Bid for alcohol free town
TOWN centre bosses want to make the streets of Ipswich an alcohol free zone in a bid to tackle booze fuelled anti-social behaviour, it has emerged.Members of the borough council's executive committee will meet tomorrow to discuss the plans, which could be in place by this time next year.
TOWN centre bosses want to make the streets of Ipswich an alcohol free zone in a bid to tackle booze fuelled anti-social behaviour, it has emerged.
Members of the borough council's executive committee will meet tomorrow to discuss the plans, which could be in place by this time next year.
It is recommended councillors give the thumbs-up to the start of a consultation looking into the proposal.
The move has been made to crackdown on the rise in alcohol related anti-social behaviour that is plaguing the town.
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The scheme would not make it illegal to drink alcohol in a public place but it would become an offence for someone to continue to drink if told to stop by a police or community support officer or if they fail to hand over alcohol if asked.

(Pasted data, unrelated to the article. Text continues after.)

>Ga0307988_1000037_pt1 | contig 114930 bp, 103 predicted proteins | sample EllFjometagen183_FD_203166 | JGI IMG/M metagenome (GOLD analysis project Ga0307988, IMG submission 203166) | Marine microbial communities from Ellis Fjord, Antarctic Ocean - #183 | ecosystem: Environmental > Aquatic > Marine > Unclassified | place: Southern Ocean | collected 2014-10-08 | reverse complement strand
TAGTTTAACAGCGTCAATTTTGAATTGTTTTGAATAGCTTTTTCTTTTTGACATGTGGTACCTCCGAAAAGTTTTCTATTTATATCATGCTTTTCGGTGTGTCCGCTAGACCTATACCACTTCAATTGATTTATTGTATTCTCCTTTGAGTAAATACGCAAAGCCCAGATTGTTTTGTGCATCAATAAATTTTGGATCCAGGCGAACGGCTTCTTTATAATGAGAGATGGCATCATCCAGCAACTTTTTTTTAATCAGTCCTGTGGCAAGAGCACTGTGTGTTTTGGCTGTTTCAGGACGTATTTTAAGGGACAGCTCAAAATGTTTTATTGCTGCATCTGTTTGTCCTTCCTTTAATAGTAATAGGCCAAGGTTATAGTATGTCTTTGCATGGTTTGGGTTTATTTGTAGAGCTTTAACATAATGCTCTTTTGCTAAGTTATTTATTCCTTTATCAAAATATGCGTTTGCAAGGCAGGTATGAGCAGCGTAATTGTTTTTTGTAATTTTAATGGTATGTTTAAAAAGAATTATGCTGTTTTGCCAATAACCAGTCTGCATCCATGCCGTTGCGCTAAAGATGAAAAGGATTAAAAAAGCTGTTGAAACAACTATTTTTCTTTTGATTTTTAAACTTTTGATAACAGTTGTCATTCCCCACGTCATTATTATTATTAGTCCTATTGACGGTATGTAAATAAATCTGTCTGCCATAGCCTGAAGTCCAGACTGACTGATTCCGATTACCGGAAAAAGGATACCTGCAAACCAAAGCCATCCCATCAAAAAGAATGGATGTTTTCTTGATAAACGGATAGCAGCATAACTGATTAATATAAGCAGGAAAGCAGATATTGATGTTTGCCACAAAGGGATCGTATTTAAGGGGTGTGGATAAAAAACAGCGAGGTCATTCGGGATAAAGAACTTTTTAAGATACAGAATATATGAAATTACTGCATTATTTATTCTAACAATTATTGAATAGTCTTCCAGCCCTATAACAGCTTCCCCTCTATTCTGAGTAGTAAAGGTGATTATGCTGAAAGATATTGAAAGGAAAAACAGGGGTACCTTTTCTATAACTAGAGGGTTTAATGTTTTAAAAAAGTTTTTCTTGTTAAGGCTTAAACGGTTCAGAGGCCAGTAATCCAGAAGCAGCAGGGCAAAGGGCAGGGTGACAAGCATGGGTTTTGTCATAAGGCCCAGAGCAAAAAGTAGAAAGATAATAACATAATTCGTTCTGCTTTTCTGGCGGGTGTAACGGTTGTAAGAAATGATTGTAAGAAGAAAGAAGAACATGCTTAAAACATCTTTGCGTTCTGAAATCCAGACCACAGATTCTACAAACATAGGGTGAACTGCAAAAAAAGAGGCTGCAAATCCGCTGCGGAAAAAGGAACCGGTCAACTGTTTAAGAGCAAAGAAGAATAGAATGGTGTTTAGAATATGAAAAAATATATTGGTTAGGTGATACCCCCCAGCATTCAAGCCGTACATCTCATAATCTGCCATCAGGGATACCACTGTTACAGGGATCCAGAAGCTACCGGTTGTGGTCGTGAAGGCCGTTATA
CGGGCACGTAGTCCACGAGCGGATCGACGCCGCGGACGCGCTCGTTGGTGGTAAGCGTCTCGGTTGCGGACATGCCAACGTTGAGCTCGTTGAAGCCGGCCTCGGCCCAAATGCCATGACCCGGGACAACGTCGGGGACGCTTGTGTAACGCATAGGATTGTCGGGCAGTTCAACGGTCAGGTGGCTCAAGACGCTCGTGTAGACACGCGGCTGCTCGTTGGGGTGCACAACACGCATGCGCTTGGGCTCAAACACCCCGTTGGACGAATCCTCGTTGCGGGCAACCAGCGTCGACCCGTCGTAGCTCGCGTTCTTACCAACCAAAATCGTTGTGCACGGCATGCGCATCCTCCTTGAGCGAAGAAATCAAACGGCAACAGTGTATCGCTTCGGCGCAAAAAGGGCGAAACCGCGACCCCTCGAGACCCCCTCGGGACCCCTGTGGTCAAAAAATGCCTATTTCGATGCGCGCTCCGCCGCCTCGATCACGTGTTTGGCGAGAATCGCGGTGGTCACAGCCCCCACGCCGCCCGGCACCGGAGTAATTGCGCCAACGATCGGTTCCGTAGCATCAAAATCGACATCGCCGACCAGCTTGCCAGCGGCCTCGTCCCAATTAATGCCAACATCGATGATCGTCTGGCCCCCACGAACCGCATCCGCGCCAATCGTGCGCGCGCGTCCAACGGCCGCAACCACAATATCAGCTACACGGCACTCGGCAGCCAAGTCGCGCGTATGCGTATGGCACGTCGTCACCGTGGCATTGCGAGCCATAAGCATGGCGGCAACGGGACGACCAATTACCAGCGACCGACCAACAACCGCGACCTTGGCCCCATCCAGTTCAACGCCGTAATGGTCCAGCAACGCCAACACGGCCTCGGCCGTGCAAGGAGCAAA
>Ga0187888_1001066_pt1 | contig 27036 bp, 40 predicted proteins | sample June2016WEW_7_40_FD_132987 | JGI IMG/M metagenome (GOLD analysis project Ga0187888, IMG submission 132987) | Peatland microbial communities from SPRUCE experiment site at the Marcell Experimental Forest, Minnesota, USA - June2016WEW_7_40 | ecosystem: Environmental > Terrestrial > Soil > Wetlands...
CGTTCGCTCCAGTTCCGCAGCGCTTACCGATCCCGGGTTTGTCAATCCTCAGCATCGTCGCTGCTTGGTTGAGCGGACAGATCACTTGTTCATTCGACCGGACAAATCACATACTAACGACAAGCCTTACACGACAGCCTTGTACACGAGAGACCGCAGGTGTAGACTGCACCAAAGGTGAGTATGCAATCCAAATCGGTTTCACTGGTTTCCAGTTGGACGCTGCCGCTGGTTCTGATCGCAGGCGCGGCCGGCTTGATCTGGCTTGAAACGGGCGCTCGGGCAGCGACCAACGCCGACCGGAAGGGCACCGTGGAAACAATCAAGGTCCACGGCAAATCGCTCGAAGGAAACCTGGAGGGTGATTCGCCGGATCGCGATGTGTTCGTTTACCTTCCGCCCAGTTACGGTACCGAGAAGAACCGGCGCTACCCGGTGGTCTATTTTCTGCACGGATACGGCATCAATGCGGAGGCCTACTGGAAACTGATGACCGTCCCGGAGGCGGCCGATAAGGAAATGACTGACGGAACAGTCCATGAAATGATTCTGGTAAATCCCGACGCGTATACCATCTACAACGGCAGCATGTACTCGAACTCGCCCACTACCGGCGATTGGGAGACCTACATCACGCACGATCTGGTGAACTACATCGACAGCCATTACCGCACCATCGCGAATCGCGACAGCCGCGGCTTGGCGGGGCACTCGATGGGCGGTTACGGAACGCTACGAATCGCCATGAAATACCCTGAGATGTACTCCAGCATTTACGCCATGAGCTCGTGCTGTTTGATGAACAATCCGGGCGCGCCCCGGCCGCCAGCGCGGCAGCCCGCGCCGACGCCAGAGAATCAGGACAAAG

If a person ignores either request they could be arrested and will face a fine of up to £500.
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The report to be considered by the council reads: “There has been in Ipswich, over the past few years, a problem with groups of people gathering in public, usually outside local shops, drinking alcohol.
“Members of the public have reported such anti-social behaviour as aggressive begging, fighting, verbal abuse, urinating in public and generally causing distress to local people.”
Similar bans are already in place in Felixstowe and Stowmarket while Suffolk Coastal District Council is also looking at enforcing them in Rushmere, Kesgrave and Martlesham.
Although the majority of problems are reported in the Alexandra and Westgate wards including the area around St Matthews Street, Westgate Street and Lady Lane, the council wants a blanket ban throughout Ipswich to stop troublemakers moving to other areas.
Phil Green, portfolio holder for communities, said: “We have been looking at what tools are available to use against alcohol related antisocial behaviour for some time and a designated public place order would be a valuable instrument in this approach.
“We very much hope the proposals receive multi-agency support and if everything does to plan then we could see something in place within 12 months.”
If given the go-ahead it is thought the consultation process will finish in June and would be overseen by the One-Ipswich Partnership Board in partnership with police, neighbourhood watch groups and public, private and voluntary stakeholders.
n. Do you think the ban is a good idea? Write to Your Letters, Evening Star, 30 Lower Brook Street, Ipswich, IP4 1AN or email firstname.lastname@example.org